Federal Circuit Affirms Decision Finding Organ Transplant Diagnosis Claims Unpatentable
On July 18, 2022, the United States Court of Appeals for the Federal Circuit (“CAFC”) issued a precedential opinion affirming a judgment by the United States District Court for the Eastern District of Delaware (Chief Judge Colm F. Connolly) that plaintiff's organ transplant diagnosis patents encompassed unpatentable subject matter. CareDx, Inc. v. Natera, Inc., __ F.3d __ (Fed. Cir. July 18, 2022). In its decision, the CAFC held that the district court correctly found the asserted claims to be directed to a natural phenomenon and that the claimed combination of steps is not inventive.
Plaintiff patentee asserted three patents in its district court complaints against two defendants. Each is directed to using measurements of a donor’s cell-free DNA (“cfDNA”) in an organ transplant recipient for non-invasive diagnosis of transplant rejection. As acknowledged in the patents, when an organ transplant is rejected, the recipient’s body, through its natural immune response, destroys the donor cells, thus releasing cfDNA from the donated organ’s dying cells into the blood. These increased levels of donor cfDNA—which occur naturally as the organ’s condition deteriorates—can be detected and then used to diagnose the likelihood of an organ transplant rejection.
The methods disclosed in the representative asserted claims are specifically directed to detecting a donor’s cfDNA in a transplant recipient and have four steps: (1) “obtaining” or “providing” a “sample” from the recipient that contains cfDNA; (2) “genotyping” the transplant donor and/or recipient to develop “polymorphism” or “SNP” “profiles”; (3) “sequencing” the cfDNA from the sample using “multiplex” or “high-throughput” sequencing, or performing “digital PCR”; and (4) “determining” or “quantifying” the amount of donor cfDNA.
Defendants moved to dismiss the complaints for failure to state a claim due to lack of patent-eligible subject matter under § 101. The district court denied these motions as premature but noted that language in the written descriptions of the asserted patents suggested that the patented steps were neither new nor unconventional. After expert discovery, the district court ultimately granted defendants’ motions for summary judgment of ineligibility upon findings that the asserted claims were directed to the detection of natural phenomena, specifically the presence of donor cfDNA in a transplant recipient, and recited only conventional techniques for measuring cfDNA. Plaintiff appealed.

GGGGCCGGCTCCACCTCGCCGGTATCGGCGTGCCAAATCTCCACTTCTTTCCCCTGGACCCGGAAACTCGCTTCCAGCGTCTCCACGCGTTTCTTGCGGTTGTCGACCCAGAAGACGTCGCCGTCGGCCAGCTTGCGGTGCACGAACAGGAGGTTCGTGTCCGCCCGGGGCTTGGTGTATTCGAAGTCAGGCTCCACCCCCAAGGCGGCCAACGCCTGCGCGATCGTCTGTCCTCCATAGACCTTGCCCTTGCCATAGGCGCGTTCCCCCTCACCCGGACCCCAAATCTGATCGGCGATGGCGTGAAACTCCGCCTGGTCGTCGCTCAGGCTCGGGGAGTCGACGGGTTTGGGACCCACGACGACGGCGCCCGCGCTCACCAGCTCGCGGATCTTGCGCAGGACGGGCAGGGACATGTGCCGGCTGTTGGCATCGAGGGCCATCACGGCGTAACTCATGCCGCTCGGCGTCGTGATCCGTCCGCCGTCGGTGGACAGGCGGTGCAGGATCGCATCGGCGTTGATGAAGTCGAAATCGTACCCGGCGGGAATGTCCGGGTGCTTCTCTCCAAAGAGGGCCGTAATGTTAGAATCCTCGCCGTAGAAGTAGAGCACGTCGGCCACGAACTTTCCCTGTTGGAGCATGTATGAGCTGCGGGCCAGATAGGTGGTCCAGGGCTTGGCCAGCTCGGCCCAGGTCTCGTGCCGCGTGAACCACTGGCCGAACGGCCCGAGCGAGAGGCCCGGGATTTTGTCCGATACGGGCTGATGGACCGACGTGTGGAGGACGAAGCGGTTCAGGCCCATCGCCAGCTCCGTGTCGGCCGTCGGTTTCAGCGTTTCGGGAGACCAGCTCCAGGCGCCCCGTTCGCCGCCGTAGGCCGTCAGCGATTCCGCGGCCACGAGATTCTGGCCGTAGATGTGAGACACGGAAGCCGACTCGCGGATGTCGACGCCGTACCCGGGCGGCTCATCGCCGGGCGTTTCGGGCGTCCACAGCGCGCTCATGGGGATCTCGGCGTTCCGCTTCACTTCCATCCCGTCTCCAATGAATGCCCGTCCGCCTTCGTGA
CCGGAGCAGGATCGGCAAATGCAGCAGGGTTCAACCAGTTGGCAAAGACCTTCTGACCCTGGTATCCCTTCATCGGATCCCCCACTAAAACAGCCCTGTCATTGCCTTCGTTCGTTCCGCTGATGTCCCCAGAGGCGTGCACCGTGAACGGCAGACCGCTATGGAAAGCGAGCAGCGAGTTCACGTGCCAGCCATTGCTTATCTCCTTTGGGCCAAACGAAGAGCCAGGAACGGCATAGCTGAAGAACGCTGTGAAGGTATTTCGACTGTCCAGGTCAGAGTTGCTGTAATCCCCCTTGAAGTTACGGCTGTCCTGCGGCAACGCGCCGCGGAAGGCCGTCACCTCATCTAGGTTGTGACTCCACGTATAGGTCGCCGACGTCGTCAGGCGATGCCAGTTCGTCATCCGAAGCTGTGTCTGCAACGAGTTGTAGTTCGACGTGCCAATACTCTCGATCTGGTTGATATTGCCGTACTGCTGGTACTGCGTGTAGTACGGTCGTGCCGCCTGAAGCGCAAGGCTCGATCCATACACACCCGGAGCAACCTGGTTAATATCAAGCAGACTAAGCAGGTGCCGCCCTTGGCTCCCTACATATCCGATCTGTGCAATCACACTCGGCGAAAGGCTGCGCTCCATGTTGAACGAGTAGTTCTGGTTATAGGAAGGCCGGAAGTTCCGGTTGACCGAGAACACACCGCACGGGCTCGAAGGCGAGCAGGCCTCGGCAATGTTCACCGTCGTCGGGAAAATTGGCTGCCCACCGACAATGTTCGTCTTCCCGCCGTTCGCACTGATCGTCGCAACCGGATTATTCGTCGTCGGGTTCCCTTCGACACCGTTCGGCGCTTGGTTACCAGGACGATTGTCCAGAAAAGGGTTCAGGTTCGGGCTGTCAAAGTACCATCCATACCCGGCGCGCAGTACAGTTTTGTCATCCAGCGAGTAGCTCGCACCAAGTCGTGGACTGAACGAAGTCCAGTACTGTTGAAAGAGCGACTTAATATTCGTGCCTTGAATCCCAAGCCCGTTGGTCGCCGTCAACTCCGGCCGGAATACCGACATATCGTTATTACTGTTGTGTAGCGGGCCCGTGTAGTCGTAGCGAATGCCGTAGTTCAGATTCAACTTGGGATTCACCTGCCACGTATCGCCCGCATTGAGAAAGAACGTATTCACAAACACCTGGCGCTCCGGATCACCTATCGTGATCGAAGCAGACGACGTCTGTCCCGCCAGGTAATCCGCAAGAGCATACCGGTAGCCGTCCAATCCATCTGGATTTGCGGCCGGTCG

In its decision, the CAFC first cited Mayo Collaborative Servs. v. Prometheus Lab’ys, Inc., 566 U.S. 66, 82 (2012) for the proposition that adding conventional steps, specified at a high level of generality, to a law of nature or natural phenomenon does not make a claim to the law or phenomenon patentable. The CAFC then addressed plaintiff’s arguments and applied the two-step Alice/Mayo test for patentable subject matter.
For Alice step one, plaintiff had argued its claims were directed to improved measurement methods spelled out in the claims as superior to the inadequate prior art measurement techniques and not to the natural correlation between organ rejection and the donor’s cfDNA levels. Plaintiff also faulted the district court for allegedly failing to perform the step one analysis. For Alice step two, plaintiff argued that its claimed measurement claims constituted an inventive breakthrough. Plaintiffs also criticized the district court opinion for making credibility determinations on a summary judgment motion.
The CAFC rejected plaintiffs’ arguments.
First the CAFC noted that the written descriptions of the asserted patents expressly state that the techniques referred to in the claimed steps are conventional techniques of immunology, biochemistry, recombinant DNA, and the like, which are well within the skill of art. Thus, reasoned the CAFC, the patents admittedly apply conventional measurement techniques to detect a natural phenomenon—the level of donor cfDNA in a transplant recipient. The CAFC then cited as instructive its prior Ariosa decision in which it held analogous claims to be unpatentable.
The CAFC next rejected plaintiff’s argument that the district court failed to conduct a distinct Alice step-one analysis. The CAFC found this argument contradicted by the fact that the district court reviewed the claim language and concluded that the claims recite methods for detecting natural phenomena. Based on CAFC precedent, the court noted that claims applying conventional methods “directed to” natural phenomena satisfy Alice/Mayo step one.
The CAFC also noted that it has repeatedly analyzed conventionality at Alice step one and rejected plaintiff’s assertion that the conventionality inquiry is limited to step two.
Regarding Alice step two, the CAFC agreed with the district court and held that the asserted claims add nothing inventive because they merely recite admittedly standard and well-known techniques in a logical combination to detect natural phenomena.
That the court initially denied an earlier summary judgment motion because of warring extrinsic evidence was immaterial according to the CAFC, because the court later found this fact issue non-genuine due to the explicit contradiction between plaintiff’s extrinsic evidence and the numerous admissions of conventionality in the patent specifications.